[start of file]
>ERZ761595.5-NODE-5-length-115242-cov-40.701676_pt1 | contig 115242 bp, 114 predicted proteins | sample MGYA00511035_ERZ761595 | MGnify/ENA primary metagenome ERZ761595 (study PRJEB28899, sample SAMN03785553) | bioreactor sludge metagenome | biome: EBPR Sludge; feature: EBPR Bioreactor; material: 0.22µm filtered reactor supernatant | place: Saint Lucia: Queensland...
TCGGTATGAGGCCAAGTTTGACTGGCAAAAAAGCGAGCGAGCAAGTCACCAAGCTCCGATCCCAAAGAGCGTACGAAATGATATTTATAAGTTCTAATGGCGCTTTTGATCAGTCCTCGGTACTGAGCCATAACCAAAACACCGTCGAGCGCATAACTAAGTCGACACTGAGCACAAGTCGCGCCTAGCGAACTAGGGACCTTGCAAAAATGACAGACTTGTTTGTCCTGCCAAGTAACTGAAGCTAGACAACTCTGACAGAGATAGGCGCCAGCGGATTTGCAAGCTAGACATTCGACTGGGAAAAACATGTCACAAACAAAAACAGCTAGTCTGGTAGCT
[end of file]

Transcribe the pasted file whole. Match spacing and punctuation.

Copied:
>ERZ761595.5-NODE-5-length-115242-cov-40.701676_pt1 | contig 115242 bp, 114 predicted proteins | sample MGYA00511035_ERZ761595 | MGnify/ENA primary metagenome ERZ761595 (study PRJEB28899, sample SAMN03785553) | bioreactor sludge metagenome | biome: EBPR Sludge; feature: EBPR Bioreactor; material: 0.22µm filtered reactor supernatant | place: Saint Lucia: Queensland...
TCGGTATGAGGCCAAGTTTGACTGGCAAAAAAGCGAGCGAGCAAGTCACCAAGCTCCGATCCCAAAGAGCGTACGAAATGATATTTATAAGTTCTAATGGCGCTTTTGATCAGTCCTCGGTACTGAGCCATAACCAAAACACCGTCGAGCGCATAACTAAGTCGACACTGAGCACAAGTCGCGCCTAGCGAACTAGGGACCTTGCAAAAATGACAGACTTGTTTGTCCTGCCAAGTAACTGAAGCTAGACAACTCTGACAGAGATAGGCGCCAGCGGATTTGCAAGCTAGACATTCGACTGGGAAAAACATGTCACAAACAAAAACAGCTAGTCTGGTAGCT